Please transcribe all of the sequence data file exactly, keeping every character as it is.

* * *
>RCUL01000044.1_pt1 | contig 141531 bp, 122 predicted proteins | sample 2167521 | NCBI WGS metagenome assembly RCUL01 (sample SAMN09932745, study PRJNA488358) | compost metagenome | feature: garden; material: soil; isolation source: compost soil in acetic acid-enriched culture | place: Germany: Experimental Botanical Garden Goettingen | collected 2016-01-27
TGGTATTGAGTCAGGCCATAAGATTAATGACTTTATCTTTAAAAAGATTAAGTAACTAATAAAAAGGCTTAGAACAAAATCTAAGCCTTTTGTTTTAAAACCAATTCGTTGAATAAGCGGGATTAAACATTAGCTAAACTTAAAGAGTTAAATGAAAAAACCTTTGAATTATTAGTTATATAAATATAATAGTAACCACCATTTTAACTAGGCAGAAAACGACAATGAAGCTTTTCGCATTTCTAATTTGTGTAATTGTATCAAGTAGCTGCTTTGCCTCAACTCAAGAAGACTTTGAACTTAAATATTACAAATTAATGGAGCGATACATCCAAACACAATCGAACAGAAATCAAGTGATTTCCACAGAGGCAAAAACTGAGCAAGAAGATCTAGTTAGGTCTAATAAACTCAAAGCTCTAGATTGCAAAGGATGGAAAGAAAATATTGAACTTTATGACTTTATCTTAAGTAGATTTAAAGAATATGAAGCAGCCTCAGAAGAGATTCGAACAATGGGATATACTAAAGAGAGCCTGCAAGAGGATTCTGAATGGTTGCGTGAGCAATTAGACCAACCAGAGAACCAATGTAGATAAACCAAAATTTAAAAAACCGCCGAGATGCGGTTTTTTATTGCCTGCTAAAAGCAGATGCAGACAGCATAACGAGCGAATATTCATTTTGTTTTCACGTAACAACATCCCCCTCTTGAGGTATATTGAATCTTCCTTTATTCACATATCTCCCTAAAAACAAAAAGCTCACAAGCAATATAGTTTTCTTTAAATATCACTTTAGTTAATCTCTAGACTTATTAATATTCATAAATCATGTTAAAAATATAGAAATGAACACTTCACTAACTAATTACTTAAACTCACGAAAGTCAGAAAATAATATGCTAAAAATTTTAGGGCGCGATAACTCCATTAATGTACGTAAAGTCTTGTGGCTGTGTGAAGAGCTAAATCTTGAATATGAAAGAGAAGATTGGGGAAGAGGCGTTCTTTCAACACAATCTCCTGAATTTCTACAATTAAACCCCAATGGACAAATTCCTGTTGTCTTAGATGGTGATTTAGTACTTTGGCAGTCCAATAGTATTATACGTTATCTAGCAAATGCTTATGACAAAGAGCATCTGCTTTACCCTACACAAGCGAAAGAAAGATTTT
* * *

>RCUL01000044.1_pt1 | contig 141531 bp, 122 predicted proteins | sample 2167521 | NCBI WGS metagenome assembly RCUL01 (sample SAMN09932745, study PRJNA488358) | compost metagenome | feature: garden; material: soil; isolation source: compost soil in acetic acid-enriched culture | place: Germany: Experimental Botanical Garden Goettingen | collected 2016-01-27
TGGTATTGAGTCAGGCCATAAGATTAATGACTTTATCTTTAAAAAGATTAAGTAACTAATAAAAAGGCTTAGAACAAAATCTAAGCCTTTTGTTTTAAAACCAATTCGTTGAATAAGCGGGATTAAACATTAGCTAAACTTAAAGAGTTAAATGAAAAAACCTTTGAATTATTAGTTATATAAATATAATAGTAACCACCATTTTAACTAGGCAGAAAACGACAATGAAGCTTTTCGCATTTCTAATTTGTGTAATTGTATCAAGTAGCTGCTTTGCCTCAACTCAAGAAGACTTTGAACTTAAATATTACAAATTAATGGAGCGATACATCCAAACACAATCGAACAGAAATCAAGTGATTTCCACAGAGGCAAAAACTGAGCAAGAAGATCTAGTTAGGTCTAATAAACTCAAAGCTCTAGATTGCAAAGGATGGAAAGAAAATATTGAACTTTATGACTTTATCTTAAGTAGATTTAAAGAATATGAAGCAGCCTCAGAAGAGATTCGAACAATGGGATATACTAAAGAGAGCCTGCAAGAGGATTCTGAATGGTTGCGTGAGCAATTAGACCAACCAGAGAACCAATGTAGATAAACCAAAATTTAAAAAACCGCCGAGATGCGGTTTTTTATTGCCTGCTAAAAGCAGATGCAGACAGCATAACGAGCGAATATTCATTTTGTTTTCACGTAACAACATCCCCCTCTTGAGGTATATTGAATCTTCCTTTATTCACATATCTCCCTAAAAACAAAAAGCTCACAAGCAATATAGTTTTCTTTAAATATCACTTTAGTTAATCTCTAGACTTATTAATATTCATAAATCATGTTAAAAATATAGAAATGAACACTTCACTAACTAATTACTTAAACTCACGAAAGTCAGAAAATAATATGCTAAAAATTTTAGGGCGCGATAACTCCATTAATGTACGTAAAGTCTTGTGGCTGTGTGAAGAGCTAAATCTTGAATATGAAAGAGAAGATTGGGGAAGAGGCGTTCTTTCAACACAATCTCCTGAATTTCTACAATTAAACCCCAATGGACAAATTCCTGTTGTCTTAGATGGTGATTTAGTACTTTGGCAGTCCAATAGTATTATACGTTATCTAGCAAATGCTTATGACAAAGAGCATCTGCTTTACCCTACACAAGCGAAAGAAAGATTTT